An economist and social critic, Veblen dissected Ameri-can social and economic institutions and analyzed their psy-chological bases, laying the foundations for the study of institutional economics. In The Theory of Business Enter-prise (1904), he described the inherent conflict between the processes of technology and industry and those of business: Technology, the making of goods, naturally tended toward maximum efficiency in production, while business, the mak-ing of money, profited from monetary manipulation and restrictions on output to create artificially high prices.
Despite the effects these theories have had on the study of modern economics, it was The Theory of the Leisure Class, published in 1899, that became Veblen's best-known work. In it, he introduced the now classic concept of "con-spicuous consumption." Other books include The Instinct of Workmanship and the State of the Industrial Arts (1915) and The Engineers and the Price System (1921).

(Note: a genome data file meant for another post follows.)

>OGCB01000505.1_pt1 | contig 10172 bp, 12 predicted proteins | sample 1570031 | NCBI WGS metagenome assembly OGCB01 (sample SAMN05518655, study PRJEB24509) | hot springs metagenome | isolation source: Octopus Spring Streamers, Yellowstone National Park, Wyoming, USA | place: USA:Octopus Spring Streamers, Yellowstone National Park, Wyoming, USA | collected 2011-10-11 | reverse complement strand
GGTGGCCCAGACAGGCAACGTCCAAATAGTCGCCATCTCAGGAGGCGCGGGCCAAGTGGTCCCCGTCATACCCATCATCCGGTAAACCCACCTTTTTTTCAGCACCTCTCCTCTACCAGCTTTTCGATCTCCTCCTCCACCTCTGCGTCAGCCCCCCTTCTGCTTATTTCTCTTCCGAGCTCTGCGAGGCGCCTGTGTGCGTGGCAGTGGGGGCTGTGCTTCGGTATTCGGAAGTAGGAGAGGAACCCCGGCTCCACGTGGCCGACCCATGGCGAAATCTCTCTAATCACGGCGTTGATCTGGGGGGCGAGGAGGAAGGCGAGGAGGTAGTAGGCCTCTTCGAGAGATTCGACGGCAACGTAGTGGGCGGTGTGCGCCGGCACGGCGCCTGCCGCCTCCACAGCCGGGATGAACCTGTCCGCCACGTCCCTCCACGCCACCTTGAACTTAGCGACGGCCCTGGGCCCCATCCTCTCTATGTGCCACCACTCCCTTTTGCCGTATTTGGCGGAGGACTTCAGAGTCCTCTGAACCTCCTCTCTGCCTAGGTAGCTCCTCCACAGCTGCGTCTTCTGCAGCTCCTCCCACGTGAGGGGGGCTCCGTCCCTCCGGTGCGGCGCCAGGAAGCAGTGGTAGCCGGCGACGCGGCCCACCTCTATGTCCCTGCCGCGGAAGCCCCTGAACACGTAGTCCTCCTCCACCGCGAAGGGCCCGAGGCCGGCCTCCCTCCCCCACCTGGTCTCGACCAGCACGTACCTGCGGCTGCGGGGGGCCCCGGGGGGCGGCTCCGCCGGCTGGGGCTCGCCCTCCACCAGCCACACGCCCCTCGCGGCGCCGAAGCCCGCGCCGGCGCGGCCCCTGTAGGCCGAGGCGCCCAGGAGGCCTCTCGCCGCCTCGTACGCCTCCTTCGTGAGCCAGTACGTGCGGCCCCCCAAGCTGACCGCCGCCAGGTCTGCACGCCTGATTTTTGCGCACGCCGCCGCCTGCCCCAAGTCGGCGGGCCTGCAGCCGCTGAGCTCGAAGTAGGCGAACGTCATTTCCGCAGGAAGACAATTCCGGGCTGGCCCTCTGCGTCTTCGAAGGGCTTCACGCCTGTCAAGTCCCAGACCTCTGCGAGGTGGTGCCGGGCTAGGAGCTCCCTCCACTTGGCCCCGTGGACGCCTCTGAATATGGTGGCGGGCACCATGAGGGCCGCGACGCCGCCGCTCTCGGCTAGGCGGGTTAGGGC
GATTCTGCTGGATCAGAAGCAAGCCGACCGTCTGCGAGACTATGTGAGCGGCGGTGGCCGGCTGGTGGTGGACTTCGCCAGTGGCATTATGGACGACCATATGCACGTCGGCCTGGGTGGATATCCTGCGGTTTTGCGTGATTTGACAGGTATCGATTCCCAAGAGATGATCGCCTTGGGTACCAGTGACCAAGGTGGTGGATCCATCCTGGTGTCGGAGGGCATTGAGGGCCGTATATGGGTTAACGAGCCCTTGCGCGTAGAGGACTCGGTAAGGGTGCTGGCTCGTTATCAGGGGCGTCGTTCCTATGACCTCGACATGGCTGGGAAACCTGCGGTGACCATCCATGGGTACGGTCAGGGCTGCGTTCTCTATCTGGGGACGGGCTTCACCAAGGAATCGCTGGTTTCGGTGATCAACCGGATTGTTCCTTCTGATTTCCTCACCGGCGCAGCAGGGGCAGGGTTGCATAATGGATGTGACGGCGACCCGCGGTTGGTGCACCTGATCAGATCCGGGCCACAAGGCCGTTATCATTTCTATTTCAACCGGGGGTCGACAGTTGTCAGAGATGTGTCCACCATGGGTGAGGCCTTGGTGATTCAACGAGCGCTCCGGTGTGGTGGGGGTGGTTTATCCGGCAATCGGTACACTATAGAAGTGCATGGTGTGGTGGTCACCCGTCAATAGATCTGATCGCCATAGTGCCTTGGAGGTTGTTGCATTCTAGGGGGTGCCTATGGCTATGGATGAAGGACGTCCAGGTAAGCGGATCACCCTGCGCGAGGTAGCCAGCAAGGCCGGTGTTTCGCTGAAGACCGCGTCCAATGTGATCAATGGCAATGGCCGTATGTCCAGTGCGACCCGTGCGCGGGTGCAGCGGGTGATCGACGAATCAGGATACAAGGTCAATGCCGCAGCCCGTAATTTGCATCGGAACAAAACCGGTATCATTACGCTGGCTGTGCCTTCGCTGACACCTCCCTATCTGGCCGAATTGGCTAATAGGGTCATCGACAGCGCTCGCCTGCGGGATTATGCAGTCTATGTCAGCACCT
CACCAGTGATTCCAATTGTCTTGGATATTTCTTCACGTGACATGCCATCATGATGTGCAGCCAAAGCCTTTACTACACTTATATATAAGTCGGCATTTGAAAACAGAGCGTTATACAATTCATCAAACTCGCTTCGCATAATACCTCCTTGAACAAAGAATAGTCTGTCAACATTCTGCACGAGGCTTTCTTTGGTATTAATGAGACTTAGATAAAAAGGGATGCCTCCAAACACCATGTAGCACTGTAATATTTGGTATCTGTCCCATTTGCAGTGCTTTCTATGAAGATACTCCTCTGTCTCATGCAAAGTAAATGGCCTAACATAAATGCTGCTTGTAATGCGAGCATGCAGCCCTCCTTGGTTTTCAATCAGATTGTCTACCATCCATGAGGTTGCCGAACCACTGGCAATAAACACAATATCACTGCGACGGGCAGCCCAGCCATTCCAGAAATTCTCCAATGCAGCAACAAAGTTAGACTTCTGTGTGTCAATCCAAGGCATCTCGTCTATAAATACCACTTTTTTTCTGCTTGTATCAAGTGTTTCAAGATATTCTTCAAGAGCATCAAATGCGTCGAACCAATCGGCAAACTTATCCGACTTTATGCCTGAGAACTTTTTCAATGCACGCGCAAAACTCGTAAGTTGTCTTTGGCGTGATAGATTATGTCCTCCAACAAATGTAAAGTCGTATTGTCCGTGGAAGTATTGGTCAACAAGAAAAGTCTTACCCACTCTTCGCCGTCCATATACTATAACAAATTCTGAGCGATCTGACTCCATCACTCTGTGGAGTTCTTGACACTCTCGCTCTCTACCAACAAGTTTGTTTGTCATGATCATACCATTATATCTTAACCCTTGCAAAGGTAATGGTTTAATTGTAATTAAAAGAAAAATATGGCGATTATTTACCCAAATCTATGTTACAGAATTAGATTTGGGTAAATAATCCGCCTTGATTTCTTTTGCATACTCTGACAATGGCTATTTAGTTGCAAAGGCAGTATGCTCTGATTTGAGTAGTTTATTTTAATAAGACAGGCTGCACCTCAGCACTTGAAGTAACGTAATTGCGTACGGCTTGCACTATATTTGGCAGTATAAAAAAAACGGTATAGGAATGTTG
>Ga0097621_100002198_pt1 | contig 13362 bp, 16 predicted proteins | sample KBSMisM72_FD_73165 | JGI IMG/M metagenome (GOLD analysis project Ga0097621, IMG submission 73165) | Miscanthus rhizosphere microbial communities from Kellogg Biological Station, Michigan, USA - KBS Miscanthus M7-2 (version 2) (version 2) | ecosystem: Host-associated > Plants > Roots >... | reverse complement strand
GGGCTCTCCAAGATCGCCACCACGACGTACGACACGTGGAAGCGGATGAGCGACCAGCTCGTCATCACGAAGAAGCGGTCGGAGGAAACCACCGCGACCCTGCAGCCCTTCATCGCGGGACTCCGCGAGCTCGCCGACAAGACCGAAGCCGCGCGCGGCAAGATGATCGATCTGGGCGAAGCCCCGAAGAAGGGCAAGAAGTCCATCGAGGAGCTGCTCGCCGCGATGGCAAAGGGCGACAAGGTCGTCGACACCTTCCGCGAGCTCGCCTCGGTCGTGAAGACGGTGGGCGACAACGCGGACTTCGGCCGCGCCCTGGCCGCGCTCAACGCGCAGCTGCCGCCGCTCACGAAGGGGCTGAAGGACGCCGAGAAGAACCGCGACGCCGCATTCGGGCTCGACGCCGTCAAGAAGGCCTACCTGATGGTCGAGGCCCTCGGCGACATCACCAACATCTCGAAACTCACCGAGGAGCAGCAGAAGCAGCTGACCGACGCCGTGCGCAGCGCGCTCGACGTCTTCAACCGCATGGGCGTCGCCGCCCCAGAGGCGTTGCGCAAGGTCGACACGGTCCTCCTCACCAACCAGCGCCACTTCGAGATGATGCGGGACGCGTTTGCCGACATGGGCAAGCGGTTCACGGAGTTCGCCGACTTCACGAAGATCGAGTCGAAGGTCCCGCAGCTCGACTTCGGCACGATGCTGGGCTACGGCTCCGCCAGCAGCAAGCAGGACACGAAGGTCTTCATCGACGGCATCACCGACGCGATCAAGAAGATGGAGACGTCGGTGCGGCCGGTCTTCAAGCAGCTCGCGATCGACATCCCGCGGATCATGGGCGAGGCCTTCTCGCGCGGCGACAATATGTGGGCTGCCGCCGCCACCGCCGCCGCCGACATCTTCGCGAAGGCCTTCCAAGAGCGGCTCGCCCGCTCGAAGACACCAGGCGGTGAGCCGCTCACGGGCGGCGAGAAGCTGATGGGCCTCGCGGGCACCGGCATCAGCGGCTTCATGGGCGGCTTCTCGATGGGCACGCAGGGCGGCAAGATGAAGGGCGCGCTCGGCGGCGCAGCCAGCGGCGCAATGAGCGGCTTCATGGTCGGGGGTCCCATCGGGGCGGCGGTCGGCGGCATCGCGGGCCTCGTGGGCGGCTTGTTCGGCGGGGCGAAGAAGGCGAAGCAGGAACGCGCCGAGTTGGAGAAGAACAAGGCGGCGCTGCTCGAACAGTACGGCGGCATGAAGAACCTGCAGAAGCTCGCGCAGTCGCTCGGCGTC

After retiring from a teaching career that included tenures at the University of Chicago, Stanford University, the Uni-versity of Wisconsin, and The New School for Social Research in New York City, Veblen died near Menlo Park, California, on August 3, 1929.